1905: On San Francisco, a Holt steam traction engine worked on the construction of the cable car system.
1907: Henry Ford and chief engineer Joseph Galamb introduced the first gasoline-powered tractor model named automobile plow.
1908: Holt Caterpillar track-type tractors became famous after their use in the Los Angeles Aqueduct Project.
1910: Gas-powered tractor models were widespread in farming moving forward.
1913: Bull Tractor Company of Minneapolis introduced the first tractor for small farmers. The tractor had a single “bull” wheel, a two-cylinder 12 horsepower engine, and a cone clutch in lieu of a transmission gearbox.
1914: The first Waterloo Boy Tractor, also called the Model R single-speed tractor was manufactured by The Waterloo Gasoline Engine Company. Their sales slowly reached to 118 tractors within a year.
1918: Deere Company bought the Waterloo Gasoline Engine Company, manufacturers of the Waterloo Boy Tractor. Deere continued to sell tractors under the Waterloo Boy name until 1923.
1923: The Farmall tractor, an inexpensive, lightweight, all-purpose, row-crop tractor advertised to “farm all” was introduced by International Harvester. The machine revolutionized power farming in the U.S.
1925: Caterpillar Inc. joined the tractor business.
1934: John Deere and Caterpillar Inc. were able to survive the Great Depression by focusing on product development. Model A and Model B tractors of Deere Company remained the most popular Deere models in company history, manufactured until 1952.
1940: Small family farms started dying out and large farms sprang up like mushroom. Gone was the day when farmers used only one tractor, the average large farm required several tractors to maximize production.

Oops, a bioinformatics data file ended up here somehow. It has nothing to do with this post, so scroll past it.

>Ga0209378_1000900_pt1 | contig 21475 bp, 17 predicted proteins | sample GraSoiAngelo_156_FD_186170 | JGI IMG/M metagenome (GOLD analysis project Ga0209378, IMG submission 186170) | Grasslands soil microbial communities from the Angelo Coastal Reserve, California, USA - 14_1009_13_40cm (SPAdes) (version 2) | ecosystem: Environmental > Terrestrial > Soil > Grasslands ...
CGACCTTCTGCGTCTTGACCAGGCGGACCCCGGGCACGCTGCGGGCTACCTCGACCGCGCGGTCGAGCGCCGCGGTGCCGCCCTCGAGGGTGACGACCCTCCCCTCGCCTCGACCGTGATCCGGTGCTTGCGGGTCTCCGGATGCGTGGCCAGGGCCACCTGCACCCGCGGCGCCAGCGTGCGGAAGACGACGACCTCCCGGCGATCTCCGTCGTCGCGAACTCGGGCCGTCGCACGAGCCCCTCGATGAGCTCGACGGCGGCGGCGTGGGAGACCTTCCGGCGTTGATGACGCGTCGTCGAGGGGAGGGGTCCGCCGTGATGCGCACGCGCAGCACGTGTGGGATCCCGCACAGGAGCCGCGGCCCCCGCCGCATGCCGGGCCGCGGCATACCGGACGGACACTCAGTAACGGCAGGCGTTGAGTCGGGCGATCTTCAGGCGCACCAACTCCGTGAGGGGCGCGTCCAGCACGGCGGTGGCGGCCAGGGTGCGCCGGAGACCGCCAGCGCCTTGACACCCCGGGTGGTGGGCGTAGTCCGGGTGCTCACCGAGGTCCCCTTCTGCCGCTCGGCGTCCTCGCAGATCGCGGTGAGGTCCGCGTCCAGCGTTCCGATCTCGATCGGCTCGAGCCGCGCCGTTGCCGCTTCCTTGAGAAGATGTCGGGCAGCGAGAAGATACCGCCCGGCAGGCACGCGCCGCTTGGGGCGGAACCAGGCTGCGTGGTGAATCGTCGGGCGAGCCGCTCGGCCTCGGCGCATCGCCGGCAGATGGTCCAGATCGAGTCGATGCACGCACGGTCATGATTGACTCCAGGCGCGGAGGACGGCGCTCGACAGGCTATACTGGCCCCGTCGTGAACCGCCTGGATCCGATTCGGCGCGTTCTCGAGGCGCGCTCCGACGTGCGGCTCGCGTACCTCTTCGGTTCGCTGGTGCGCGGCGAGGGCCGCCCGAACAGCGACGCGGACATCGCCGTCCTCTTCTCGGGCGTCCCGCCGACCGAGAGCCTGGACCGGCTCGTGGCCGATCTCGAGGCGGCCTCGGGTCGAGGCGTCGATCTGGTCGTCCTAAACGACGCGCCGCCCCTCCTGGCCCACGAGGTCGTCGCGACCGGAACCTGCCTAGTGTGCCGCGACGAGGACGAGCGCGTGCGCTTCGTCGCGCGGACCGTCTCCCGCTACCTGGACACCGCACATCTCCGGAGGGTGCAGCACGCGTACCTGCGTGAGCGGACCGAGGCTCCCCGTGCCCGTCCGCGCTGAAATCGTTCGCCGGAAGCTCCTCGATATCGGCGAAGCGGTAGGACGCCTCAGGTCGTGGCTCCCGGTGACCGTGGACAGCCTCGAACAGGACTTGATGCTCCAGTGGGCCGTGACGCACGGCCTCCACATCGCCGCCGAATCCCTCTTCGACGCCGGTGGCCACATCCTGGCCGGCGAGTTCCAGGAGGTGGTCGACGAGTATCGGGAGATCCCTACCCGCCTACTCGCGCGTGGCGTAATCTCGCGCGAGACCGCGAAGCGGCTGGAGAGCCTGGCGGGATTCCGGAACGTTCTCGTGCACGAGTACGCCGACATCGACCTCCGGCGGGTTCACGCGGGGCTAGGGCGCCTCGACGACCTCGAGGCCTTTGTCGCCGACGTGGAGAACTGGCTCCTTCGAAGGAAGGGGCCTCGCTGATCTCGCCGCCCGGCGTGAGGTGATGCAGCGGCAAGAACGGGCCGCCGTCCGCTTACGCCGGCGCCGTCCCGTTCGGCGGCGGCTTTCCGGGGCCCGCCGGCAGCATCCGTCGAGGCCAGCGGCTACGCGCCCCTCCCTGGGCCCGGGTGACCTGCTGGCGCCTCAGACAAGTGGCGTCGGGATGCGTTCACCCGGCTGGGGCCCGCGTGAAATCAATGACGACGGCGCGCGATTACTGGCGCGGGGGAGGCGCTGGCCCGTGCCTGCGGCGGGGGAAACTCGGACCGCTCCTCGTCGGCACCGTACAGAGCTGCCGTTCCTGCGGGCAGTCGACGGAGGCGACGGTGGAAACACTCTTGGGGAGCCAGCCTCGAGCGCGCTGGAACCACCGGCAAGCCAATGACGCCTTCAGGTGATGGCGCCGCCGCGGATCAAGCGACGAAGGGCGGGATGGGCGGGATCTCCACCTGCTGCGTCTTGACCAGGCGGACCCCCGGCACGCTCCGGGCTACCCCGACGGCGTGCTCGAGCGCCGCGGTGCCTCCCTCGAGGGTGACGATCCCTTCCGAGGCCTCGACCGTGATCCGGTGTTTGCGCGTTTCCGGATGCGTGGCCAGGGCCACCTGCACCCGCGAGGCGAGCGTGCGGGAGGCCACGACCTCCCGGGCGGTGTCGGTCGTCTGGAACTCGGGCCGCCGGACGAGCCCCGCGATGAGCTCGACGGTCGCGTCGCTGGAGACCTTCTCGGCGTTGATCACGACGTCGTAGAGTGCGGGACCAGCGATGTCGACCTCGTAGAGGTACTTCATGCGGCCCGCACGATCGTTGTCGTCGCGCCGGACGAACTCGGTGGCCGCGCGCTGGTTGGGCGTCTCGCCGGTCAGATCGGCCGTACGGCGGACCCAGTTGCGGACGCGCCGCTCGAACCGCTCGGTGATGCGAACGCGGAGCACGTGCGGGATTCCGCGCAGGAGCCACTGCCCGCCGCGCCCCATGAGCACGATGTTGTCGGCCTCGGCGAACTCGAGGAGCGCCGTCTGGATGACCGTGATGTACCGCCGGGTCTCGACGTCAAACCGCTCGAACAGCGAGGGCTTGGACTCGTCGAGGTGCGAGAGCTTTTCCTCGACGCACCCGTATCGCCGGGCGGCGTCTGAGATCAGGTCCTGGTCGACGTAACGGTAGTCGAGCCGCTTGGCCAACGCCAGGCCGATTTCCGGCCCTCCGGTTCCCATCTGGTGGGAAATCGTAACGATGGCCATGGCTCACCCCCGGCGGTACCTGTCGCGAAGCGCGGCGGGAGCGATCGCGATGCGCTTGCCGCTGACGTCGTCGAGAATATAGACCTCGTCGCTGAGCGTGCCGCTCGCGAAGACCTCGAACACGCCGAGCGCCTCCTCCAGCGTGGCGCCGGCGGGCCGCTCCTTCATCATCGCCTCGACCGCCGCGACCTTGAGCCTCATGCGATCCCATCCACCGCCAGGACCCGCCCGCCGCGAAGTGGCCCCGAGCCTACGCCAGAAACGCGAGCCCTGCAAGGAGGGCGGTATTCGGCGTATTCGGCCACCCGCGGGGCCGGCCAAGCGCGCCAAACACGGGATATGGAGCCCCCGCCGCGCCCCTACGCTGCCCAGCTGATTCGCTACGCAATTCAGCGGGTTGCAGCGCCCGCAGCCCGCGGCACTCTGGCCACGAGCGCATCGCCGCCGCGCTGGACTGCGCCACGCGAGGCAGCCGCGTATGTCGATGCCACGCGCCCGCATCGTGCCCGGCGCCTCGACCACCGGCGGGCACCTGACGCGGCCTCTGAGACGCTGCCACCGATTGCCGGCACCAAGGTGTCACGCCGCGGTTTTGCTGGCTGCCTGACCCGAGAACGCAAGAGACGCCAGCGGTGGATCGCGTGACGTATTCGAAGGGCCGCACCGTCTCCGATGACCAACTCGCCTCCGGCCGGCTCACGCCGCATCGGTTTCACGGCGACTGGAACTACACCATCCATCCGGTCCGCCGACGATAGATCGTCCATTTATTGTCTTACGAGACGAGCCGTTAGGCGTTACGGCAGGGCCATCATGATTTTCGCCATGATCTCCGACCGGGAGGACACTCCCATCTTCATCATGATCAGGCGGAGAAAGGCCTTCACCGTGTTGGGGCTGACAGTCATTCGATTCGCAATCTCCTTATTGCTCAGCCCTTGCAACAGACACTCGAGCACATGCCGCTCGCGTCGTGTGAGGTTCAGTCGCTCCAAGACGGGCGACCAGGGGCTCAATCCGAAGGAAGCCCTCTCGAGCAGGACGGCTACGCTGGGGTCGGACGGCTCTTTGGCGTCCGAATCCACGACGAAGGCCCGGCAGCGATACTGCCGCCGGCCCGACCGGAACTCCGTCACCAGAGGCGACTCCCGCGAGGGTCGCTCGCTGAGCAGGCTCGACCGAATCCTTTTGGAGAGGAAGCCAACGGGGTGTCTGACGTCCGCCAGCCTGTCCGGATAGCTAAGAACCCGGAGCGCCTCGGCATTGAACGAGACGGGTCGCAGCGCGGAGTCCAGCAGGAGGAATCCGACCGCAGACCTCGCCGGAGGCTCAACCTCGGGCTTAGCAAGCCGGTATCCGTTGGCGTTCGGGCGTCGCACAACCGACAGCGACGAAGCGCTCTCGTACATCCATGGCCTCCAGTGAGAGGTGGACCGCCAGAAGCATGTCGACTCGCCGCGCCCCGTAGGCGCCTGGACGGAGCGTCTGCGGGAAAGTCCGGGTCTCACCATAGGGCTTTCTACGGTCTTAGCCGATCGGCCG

1959: John Deere successfully reached over 1.25 million two-cylinder tractors and started manufacturing four- and six-cylinder engine tractors.
1960: Four Wheel Drive was introduced to tractors. Caterpillar expanded the production to Brazil, which continues to the present day.
1963: The John Deere 4020 hit the market, making it the best-selling tractor of all time. Farmall could no longer remain the top-selling row-crop tractors.
1980: The U.S. experienced major agricultural depression. Nevertheless, Deere Company managed to stay on top since other major competitors merged or went out of business.
1994: John Deere produced revolutionary row-crop tractors in order to improve the farming trade. Farmers started to manage crops and tractor use with GPS applications to regulate water, fertilizer, pesticide use, and monitor crop conditions.
2000: John Deere company tractor name and numbering systems were updated to display engine horsepower in each model number such as John Deere 6115D.
2014: Industry experts endorsed the concept of driverless tractors in the near future.
If you were wondering about who invented the tractor, then you probably have got the answer. Tractors have been recognized as one of the most important applications of the internal combustion engine. Through the tractor evolution, we can see how far farming technology has advanced since tractor power began to replace draft animals and steam-powered machinery over a century ago.